Margaret pursues her voice coaching and public speaking, achieving a sort of notoriety in the press that is at once somewhat flattering, yet snidely condescending. After all, how could a woman ever become Prime Minister? Nevertheless, Margaret achieves the impossible – and it is the first of many hard fought, and equally hard won, battles she faces in her chosen career. Over the misgivings of members of her Cabinet, Thatcher moves ahead with monetarist policies that see a stifling rise in unemployment. We are treated to actual news inserts of the Brixton Riots (1981), Margaret’s decisive moment to retake the Falkland Islands (82), the miner’s strike (84-85), and the bombing of the Grand Hotel (84) that nearly killed the Thatchers during the Conservative Party Conference.
Regrettably, the film’s chronology on these impactful moments in history is wonky at best. Worse for the film’s dramatic arch, Thatcher’s iconic alliance with U.S. President Ronald Reagan - that ultimately spurred both countries on to an economic boom in the mid-1980s - is all but glossed over with a few vintage snippets. The last act of the film shows Thatcher as an overbearing politico who mistreats time honored members of her Cabinet and arguably has grown out of touch and out of step with the times. Her proposal for a ‘Poll Tax’ splits the party and forces her deputy Geoffrey Howe (Anthony Head) to resign.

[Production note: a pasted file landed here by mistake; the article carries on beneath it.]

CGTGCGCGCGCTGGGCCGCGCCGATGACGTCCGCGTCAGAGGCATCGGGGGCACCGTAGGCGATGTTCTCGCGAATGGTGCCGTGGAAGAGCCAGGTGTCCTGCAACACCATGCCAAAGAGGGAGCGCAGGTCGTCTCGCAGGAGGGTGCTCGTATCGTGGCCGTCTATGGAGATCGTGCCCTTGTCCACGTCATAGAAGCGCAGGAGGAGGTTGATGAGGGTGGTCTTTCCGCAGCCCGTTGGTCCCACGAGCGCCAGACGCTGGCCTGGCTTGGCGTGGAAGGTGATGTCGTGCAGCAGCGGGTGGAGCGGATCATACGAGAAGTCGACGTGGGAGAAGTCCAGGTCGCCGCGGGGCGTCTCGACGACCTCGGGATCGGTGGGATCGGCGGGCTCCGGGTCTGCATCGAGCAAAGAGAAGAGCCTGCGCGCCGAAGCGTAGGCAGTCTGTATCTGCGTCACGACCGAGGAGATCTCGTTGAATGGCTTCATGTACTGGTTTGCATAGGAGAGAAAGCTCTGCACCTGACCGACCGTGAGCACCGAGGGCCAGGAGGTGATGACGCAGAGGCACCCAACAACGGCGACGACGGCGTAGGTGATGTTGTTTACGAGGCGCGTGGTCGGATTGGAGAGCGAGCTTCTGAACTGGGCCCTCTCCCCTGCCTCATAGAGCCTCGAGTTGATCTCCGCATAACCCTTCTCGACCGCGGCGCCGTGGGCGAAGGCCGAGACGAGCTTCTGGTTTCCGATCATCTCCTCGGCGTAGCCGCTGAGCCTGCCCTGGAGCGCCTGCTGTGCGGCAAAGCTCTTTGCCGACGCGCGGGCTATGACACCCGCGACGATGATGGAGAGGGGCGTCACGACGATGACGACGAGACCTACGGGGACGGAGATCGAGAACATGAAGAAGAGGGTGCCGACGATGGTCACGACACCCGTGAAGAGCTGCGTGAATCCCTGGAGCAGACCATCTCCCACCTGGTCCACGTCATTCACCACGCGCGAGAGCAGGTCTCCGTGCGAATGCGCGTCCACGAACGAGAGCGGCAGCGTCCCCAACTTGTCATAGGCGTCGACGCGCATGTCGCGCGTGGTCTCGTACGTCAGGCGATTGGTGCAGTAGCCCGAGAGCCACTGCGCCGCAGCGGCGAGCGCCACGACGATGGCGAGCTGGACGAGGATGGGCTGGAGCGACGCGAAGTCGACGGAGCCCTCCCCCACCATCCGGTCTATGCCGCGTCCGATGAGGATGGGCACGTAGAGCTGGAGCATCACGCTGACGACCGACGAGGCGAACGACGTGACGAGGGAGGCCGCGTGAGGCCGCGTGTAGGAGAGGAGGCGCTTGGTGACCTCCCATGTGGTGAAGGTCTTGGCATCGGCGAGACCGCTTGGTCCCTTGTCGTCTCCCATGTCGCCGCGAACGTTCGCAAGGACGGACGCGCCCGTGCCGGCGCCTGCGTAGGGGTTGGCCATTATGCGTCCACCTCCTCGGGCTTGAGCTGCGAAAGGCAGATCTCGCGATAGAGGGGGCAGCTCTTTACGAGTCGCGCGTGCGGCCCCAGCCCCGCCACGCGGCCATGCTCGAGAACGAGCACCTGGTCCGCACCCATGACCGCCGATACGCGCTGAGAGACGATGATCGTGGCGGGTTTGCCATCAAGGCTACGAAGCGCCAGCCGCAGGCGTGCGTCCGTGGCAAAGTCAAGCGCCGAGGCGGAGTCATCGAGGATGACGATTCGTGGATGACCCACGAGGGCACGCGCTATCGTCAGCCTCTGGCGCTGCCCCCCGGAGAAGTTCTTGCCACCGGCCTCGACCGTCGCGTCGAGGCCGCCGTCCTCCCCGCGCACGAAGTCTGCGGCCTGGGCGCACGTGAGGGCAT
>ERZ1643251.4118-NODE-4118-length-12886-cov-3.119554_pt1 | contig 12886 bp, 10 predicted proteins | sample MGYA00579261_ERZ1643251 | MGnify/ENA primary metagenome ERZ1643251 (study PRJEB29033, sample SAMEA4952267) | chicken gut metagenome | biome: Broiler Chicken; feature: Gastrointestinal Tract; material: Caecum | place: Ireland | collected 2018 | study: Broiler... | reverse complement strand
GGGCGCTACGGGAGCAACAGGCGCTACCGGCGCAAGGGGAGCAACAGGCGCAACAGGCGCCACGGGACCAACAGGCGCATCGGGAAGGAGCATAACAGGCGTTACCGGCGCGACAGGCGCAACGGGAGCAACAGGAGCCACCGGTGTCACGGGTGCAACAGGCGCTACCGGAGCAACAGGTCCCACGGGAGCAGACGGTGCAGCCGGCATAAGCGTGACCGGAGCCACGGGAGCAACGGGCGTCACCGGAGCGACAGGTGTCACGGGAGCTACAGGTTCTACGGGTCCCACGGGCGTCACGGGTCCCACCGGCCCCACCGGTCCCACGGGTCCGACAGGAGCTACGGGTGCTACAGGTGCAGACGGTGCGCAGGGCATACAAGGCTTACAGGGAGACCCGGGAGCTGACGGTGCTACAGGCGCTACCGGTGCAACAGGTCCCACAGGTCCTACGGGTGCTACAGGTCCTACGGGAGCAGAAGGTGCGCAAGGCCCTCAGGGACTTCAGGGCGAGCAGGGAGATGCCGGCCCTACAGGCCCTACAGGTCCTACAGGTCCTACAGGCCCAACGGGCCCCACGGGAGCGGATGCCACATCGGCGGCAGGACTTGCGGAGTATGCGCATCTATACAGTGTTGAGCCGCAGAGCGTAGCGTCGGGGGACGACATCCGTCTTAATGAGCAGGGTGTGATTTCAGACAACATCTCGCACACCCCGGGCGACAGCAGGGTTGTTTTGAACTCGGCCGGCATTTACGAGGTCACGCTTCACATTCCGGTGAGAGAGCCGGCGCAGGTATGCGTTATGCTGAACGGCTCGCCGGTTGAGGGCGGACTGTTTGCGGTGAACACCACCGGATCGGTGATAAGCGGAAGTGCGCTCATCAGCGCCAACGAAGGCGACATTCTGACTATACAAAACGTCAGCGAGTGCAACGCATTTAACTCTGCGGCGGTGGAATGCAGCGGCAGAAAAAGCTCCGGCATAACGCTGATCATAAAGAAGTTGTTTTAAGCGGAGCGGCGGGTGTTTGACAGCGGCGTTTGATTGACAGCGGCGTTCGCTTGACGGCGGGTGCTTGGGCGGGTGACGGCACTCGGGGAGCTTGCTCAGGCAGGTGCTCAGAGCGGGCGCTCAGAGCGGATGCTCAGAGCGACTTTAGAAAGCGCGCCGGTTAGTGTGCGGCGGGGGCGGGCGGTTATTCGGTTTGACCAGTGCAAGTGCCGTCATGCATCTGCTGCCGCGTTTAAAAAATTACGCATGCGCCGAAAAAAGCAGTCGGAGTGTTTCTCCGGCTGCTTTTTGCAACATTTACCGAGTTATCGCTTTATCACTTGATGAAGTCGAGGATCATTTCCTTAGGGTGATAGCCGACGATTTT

This episodic narrative concludes in the present, with Thatcher – the aged and slightly meandering, forgotten figure of politics - packing up Denis belongings. His presence, real and imagined is everywhere and this momentarily confuses and even frightens Margaret, as she races wildly though the house, turning on appliances, the TV and the radio in a vain attempt to drown out the memory of her late husband’s voice. Thatcher’s ever loyal assistant, June (Susan Brown) enters the room to interrupt this insanity with a steadying hand. Denis’ ghost is seen tipping his hat to his wife as he leaves their home – presumably for the last time – with Margaret emphatically begging him to stay. But Denis quietly, and ever so tenderly, articulates for Margaret that she has never truly needed him as a wife ought to a husband.